Updated: Mar 17
The onset of the coronavirus has posed a unique challenge to businesses, as they attempt to weather the pandemic while keeping their employees and customers happy and safe. One of the issues that businesses have found themselves deciding on is whether or not to accept cash. Many businesses, especially in larger cities have stopped accepting cash, at least for the duration of this pandemic. While cashless businesses may have lower overhead, lower theft risk, and possibly reduced coronavirus transmission risk, and they escape problems like dealing with bank closures and coin shortages, they risk alienating those who depend on cash, like homeless people, undocumented immigrants, and teenagers without bank accounts.
Businesses Should Go Cashless Luke Wang
Businesses Shouldn’t Go Cashless Lucas Ribeiro
On Transmissibility: Cash has a greater risk of spreading COVID-19 Although paper money does not usually transmit the coronavirus, some people have poor hygiene practices such as sneezing into their hands or touching unsanitary surfaces, then immediately touching their paper money. The virus can last up to three days on paper money. Although the virus can also last a few days on plastic, there is less of a chance for virus transmission through a credit card, since usually, only the owner of the credit card touches it. The forms of payment that possess the least risk of transmission are through mobile apps, such as apps like Apple or Samsung Pay, since there is zero contact. Some businesses have already been cashless since before the pandemic. For example, Sweetgreen, a salad chain, stopped accepting cash at some of their stores in 2016 and found that service became 10% faster.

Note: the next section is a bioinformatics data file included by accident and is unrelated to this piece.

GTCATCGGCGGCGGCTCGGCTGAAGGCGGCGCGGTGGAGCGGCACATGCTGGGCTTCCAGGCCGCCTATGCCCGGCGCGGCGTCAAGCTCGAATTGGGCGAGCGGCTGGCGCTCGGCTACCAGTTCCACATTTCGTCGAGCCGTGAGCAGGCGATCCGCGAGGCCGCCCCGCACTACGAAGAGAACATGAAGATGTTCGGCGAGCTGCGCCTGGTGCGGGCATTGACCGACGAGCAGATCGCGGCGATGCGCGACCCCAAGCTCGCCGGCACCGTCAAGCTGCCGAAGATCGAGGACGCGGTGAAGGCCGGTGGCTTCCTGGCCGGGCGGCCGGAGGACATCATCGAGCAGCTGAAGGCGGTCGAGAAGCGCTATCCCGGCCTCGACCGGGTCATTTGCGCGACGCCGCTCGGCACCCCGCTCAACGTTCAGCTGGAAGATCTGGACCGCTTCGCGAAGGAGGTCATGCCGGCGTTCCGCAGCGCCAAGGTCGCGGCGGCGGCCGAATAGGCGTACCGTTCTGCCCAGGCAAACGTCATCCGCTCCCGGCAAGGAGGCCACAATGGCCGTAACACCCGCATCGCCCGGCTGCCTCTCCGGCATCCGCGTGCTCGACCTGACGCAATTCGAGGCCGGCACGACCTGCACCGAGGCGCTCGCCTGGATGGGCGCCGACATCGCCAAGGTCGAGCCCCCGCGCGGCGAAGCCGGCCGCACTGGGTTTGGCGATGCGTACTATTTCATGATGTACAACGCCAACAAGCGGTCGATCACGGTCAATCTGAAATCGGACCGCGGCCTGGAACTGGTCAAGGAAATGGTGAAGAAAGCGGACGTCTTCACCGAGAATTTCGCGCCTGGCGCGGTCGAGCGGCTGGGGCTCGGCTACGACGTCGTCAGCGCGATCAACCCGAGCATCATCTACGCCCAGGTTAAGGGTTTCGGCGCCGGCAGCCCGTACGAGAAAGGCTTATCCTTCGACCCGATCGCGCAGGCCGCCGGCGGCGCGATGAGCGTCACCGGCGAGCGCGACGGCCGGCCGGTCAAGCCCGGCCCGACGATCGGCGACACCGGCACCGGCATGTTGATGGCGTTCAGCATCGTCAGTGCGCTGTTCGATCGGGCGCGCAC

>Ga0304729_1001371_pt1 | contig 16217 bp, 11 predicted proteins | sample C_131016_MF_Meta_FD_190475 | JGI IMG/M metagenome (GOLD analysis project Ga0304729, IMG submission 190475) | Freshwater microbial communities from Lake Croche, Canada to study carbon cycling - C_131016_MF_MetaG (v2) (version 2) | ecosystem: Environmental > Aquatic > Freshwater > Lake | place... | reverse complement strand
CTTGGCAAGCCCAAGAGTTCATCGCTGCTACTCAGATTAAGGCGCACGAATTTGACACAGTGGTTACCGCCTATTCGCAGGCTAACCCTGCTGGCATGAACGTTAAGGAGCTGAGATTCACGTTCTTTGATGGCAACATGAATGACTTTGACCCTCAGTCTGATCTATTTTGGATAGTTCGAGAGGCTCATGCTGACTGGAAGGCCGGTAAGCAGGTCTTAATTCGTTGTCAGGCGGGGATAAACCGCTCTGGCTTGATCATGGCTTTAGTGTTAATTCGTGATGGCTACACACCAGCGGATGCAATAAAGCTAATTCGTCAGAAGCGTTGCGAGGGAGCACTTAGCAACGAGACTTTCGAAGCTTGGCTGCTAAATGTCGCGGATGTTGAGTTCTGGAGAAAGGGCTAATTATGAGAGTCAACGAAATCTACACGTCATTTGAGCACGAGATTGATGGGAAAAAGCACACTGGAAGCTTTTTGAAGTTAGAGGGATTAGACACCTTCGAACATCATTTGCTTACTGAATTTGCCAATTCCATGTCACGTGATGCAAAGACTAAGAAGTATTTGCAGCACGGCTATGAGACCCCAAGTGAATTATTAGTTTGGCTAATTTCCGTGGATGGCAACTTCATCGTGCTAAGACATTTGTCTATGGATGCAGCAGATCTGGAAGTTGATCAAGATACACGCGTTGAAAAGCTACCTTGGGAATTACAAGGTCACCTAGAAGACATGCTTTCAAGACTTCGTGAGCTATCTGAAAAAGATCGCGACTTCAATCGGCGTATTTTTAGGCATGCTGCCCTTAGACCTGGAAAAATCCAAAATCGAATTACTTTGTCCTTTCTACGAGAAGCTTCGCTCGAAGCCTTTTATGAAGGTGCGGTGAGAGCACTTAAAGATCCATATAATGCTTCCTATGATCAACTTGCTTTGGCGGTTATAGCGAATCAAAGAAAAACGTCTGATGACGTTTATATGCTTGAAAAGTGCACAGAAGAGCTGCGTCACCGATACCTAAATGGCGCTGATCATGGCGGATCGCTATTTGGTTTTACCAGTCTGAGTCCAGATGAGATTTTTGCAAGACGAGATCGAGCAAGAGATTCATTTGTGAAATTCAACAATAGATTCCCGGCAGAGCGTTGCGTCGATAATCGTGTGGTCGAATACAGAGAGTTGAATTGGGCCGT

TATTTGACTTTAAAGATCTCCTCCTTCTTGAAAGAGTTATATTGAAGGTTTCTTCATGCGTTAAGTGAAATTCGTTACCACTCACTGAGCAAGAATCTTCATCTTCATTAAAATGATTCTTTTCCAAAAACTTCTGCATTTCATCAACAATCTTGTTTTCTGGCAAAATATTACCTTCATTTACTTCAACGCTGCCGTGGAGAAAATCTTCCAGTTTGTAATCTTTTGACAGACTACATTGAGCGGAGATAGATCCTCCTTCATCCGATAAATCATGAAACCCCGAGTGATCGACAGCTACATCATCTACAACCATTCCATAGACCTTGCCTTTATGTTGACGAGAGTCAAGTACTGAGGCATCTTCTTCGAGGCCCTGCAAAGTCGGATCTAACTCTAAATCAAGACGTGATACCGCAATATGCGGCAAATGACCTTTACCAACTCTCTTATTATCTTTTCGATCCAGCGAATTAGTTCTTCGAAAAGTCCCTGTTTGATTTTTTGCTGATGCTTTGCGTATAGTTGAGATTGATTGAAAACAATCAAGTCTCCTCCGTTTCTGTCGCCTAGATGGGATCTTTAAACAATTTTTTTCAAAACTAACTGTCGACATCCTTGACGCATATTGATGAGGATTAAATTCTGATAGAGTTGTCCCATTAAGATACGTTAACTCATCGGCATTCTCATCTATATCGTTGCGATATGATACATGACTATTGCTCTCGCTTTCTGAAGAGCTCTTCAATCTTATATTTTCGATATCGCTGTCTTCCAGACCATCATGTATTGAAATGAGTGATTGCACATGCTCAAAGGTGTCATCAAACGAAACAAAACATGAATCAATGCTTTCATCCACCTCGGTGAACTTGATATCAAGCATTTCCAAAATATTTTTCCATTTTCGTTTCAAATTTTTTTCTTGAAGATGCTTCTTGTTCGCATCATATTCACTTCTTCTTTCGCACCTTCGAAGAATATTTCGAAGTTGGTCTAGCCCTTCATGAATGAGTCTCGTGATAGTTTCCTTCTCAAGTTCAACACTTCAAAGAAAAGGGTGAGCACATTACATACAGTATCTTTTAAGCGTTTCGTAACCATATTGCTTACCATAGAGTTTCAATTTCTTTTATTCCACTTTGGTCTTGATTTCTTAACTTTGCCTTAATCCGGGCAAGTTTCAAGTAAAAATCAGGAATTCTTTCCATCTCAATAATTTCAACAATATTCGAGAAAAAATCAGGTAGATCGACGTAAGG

On Transmissibility: Cash usually doesn’t transmit COVID-19 While it has been proven that the virus responsible for COVID-19 is able to survive on paper money, that does not mean that cash can easily spread coronavirus. For cash to spread coronavirus, the virus must make its way from the banknote to a victim’s nose or mouth which rarely happens given that many people associate cash as being dirty, and use hand sanitizer and/or wash our hands immediately after handling cash. Overall, coronavirus transmission through cash has had a very minor effect on the total number of cases. In fact, there have been no recorded cases of coronavirus that were proven to be transmitted through cash. Businesses and governments hoping to further reduce coronavirus transmission can also invest in technologies like UV sterilization for cash, which kills viruses that find their way onto banknotes. Either way, given the minimal likelihood of coronavirus transmission through cash, this should not be a justification for banning cash payments.